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Thursday, May 16, 2013

Documentary and Photojournalist Tips and Techniques


Shooting in a documentary or journalistic style is a really good way to produce a strong and coherent body of work on a subject you are passionate about.  Unfortunately it’s not always easy to get the results you want.  We have a few preparation tips for events or assignments which you wish to photograph as a story. This could range from your kids first soccer match to a harder hitting subject.  Whatever the story is, there are some key things that will enable you to be capture-ready when that perfect moment occurs.  To get a head start on telling your story, read on....
 
The most important thing is to be prepared with batteries fully charged (both primary and spares), testing them in-camera to ensure all necessary gear is in good working order. Triple-check your camera settings before you begin to confirm everything is a-ok. Don’t forget to also obtain permission to shoot the event if required.  

Have a pre-determined idea of the story you wish to tell and think about the type of shots needed to tell that story effectively. An example might be a wide-angle shot of a factory to set the stage, a few portraits of factory workers and some candid photos of their day-to-day experiences.  Remember to be patient as you may not always get the shot on day one. The photographic style you choose can say a lot about the subject and the aim should be to always show the reality of the subject’s situation. The challenge is to capture the humanity in the scene and this only comes from practice, patience and experience.

Keep in mind you may need to do some homework before you start.  Check with the organisers (if applicable) of the event to see if there are any restricted subjects or areas and if you need a permit to shoot in a specific location. If it's a public event held on public property then you should generally be fine to simply show up and shoot.  If you do have a meeting with anyone in the lead up to an event make sure you are punctual and act in a professional manner.  This will give you credibility and shows that you have respect for them as well.

Some factors to consider during your project is – ‘How will you present the finished folio?’ ‘Will it be in colour or black and white (or both)?’ ‘Are you going to print them or will it only be viewable online?’ Also take note of locations, dates, times and names as you shoot because the photos will need to be given context with a few words attached to each image.  People need to know what they are seeing and their significance as it pertains to the overall portfolio.  Documentary photos rarely speak for themselves.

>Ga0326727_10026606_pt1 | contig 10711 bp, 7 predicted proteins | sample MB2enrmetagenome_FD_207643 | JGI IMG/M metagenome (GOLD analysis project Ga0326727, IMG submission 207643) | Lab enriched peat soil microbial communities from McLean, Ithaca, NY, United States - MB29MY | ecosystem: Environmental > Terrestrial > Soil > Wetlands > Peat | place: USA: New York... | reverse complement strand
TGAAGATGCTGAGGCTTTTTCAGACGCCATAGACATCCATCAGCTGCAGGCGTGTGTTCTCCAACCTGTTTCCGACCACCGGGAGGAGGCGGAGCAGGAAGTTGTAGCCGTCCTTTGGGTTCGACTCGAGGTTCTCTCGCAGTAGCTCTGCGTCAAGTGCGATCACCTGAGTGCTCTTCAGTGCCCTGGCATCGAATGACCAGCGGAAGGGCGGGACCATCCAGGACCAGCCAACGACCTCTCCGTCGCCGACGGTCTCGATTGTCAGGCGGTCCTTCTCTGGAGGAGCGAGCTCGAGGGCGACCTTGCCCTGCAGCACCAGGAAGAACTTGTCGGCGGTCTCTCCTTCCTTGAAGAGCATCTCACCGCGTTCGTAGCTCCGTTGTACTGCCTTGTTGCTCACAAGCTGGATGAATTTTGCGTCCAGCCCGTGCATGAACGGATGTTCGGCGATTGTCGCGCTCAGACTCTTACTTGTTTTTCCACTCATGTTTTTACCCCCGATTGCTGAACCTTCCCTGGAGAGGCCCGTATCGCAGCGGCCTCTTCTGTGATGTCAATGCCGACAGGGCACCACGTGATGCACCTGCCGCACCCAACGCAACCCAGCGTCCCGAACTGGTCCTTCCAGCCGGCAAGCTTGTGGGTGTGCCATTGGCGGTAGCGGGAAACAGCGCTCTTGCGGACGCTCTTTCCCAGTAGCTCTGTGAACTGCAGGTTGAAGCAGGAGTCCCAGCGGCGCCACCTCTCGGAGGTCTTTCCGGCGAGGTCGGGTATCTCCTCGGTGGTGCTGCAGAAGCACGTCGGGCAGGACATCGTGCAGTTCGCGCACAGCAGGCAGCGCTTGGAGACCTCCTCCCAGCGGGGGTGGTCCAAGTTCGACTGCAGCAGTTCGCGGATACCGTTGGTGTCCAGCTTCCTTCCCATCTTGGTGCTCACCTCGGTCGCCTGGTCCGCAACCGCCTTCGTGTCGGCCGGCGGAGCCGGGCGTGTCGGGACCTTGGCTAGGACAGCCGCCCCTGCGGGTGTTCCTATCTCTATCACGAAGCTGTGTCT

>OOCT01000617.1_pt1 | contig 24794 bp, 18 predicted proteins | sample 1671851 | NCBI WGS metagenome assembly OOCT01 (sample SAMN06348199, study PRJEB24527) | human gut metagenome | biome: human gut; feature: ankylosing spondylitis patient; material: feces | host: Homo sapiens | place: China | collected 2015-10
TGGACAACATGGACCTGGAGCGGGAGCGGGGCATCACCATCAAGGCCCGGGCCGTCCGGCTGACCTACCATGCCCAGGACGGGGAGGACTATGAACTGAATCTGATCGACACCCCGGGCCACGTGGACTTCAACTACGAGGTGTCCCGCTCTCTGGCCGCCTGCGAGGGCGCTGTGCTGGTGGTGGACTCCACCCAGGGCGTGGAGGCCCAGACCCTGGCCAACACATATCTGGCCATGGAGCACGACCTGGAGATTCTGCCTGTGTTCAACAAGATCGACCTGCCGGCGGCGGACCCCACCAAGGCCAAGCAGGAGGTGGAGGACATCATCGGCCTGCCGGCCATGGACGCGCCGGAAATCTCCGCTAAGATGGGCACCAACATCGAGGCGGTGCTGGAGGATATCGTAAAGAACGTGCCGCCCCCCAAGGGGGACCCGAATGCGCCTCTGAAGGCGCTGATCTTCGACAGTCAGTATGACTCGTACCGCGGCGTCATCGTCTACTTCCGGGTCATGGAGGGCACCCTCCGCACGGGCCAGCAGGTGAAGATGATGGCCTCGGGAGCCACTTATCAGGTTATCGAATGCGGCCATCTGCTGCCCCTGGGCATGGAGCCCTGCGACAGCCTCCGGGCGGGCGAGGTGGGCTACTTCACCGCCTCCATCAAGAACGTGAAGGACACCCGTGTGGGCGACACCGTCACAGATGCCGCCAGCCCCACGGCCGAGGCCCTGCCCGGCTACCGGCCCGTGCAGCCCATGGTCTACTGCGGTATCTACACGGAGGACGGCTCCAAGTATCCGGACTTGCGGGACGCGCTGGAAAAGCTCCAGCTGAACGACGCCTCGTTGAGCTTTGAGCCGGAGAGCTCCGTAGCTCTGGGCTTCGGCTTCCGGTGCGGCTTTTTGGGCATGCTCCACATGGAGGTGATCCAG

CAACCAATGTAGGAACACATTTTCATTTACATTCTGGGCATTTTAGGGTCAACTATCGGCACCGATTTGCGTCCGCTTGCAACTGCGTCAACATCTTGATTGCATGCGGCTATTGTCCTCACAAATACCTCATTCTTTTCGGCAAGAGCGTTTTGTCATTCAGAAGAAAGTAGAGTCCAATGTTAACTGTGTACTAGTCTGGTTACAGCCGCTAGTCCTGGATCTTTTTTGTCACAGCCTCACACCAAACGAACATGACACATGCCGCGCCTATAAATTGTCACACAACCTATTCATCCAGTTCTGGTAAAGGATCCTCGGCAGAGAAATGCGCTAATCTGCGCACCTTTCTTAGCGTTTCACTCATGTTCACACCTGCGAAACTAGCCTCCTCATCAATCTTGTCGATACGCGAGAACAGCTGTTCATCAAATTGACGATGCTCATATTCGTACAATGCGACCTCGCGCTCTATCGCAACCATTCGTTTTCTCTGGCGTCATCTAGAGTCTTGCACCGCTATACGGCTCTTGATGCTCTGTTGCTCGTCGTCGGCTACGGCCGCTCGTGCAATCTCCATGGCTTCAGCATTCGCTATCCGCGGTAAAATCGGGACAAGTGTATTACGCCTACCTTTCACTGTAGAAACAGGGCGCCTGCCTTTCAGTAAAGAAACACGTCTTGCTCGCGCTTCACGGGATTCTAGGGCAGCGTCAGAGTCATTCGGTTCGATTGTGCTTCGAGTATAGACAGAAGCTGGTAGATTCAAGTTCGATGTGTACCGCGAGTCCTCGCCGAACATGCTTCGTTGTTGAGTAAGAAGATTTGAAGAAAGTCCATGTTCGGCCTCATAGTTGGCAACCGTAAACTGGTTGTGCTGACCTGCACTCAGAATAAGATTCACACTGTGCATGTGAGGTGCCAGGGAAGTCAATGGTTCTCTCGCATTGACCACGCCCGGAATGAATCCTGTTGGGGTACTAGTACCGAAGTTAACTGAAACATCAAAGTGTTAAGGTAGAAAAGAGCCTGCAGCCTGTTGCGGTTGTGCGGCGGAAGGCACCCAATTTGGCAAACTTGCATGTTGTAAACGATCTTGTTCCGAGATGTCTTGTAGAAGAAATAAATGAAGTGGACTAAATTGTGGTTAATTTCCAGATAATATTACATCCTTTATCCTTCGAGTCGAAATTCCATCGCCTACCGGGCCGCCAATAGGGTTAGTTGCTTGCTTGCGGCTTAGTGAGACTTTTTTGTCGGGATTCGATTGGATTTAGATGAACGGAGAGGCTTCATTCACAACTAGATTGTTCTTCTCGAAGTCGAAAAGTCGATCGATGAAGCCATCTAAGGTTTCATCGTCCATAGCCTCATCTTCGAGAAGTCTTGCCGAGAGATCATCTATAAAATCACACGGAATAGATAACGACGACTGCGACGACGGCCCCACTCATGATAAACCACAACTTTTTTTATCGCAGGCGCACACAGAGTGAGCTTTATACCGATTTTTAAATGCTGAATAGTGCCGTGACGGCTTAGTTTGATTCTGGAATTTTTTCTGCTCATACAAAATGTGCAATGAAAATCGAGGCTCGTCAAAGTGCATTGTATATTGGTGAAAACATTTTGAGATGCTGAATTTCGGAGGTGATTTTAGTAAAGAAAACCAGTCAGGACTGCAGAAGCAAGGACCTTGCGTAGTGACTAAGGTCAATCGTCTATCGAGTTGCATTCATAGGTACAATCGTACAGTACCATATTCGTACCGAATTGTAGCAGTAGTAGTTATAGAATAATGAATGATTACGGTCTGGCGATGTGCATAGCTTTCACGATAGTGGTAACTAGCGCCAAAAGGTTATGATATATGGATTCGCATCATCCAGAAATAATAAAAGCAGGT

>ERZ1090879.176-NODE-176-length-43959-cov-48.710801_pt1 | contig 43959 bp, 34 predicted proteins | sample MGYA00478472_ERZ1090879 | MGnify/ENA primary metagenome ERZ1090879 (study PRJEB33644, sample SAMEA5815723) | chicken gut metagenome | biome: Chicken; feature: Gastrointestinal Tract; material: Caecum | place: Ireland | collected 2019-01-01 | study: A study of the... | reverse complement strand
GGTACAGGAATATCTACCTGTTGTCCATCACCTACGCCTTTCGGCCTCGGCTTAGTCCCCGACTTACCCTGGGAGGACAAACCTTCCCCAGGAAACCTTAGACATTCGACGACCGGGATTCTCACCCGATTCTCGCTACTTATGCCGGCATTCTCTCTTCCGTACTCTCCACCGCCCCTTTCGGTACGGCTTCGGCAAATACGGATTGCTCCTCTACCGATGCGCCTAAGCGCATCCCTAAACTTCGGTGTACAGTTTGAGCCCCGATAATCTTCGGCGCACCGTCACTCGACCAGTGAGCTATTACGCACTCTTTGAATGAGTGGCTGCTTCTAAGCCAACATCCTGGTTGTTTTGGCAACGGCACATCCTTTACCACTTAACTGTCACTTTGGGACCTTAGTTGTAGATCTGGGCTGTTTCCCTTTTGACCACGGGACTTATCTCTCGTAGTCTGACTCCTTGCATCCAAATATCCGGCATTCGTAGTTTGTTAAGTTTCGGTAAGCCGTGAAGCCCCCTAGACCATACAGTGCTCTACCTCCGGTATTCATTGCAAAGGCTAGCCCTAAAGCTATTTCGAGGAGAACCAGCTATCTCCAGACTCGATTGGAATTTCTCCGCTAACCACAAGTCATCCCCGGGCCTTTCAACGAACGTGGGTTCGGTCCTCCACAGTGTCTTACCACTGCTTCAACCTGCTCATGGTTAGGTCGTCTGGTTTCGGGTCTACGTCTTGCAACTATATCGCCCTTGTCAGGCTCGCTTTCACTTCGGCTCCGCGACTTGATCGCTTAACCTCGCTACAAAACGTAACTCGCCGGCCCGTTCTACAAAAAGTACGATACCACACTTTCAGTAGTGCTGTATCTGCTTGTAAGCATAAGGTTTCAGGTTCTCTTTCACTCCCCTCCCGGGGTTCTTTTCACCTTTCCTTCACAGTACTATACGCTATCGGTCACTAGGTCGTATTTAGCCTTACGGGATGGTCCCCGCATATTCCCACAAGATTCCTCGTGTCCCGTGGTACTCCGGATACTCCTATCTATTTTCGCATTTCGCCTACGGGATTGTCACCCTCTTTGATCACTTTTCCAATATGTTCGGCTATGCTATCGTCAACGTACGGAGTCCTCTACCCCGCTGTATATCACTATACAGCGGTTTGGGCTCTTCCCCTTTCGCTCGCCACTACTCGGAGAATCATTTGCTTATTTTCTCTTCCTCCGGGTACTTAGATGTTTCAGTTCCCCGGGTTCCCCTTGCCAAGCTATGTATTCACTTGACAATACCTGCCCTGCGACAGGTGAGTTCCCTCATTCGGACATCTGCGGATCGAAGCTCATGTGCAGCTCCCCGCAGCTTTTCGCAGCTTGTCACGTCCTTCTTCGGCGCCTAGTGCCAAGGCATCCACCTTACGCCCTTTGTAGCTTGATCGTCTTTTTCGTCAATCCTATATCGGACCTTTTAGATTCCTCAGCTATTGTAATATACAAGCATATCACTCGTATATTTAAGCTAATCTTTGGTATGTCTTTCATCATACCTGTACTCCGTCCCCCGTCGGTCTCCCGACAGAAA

The equipment required is very personal and also dependent on the story type.  For some stories, being unobtrusive and ‘under-the-radar’ is essential so therefore using a compact but high-quality camera is important.  Some suggestions would be the Fujifilm X100s , Sony RX1, Leica X2 or Olympus OM-D-E5These are all compact cameras with serious sensors and high quality optics yet they are hard to notice and whisper quiet when shooting with them.

If there is no need for a low-profile then feel free to equip yourself with what you think will be needed and that you can deal with carrying around all-day.  For me it would be the Canon 16-35, 24-70 f2.8 and 70-200 f 2.8 (or equivalent lengths in your chosen brand) or a combination of two of these depending on the situation.  Also, two strobes may come in handy with two Gorillapods to hold them in position should an opportunity arise to set up some posed portraits. A small tripod with an adapter can work as a light stand or a tripod when required.

Check out these links to get inspired by some talented photojournalists.

*Please note that the following links are to external sites and may contain photos of a mature nature so reader discretion is advised.

Verve Photo - photos and links to some of the best photographers in this field.

The New York Times Lens blog - excellent photography with each entry telling a story from The New York Times.

Tatiana Cardeal - a mixture of travel and photojournalist work.

Sanjit Das - some great reportage stories and great photography.

Once you're feeling inspired why not give it a go and enter the Sydney Morning Herald Photos1440 Challenge!  Great prizes are on offer for the best of the best including a Canon 5D Mk3 Pro kit (includes a 24-70 f2.8 II Lens), an internship with The Sydney Morning Herald and prizes from Digital Camera Warehouse!  The challenge is 'Capturing the minutes of the day' and the winning entrants will be displayed as part of The Sydney Morning Herald exhibition - Photos1440 capturing the minutes of the day.  The exhibition is proudly presented by Canon Australia.

Good luck and don't forget to share with us your results on our Facebook page or right here on this blog.


 

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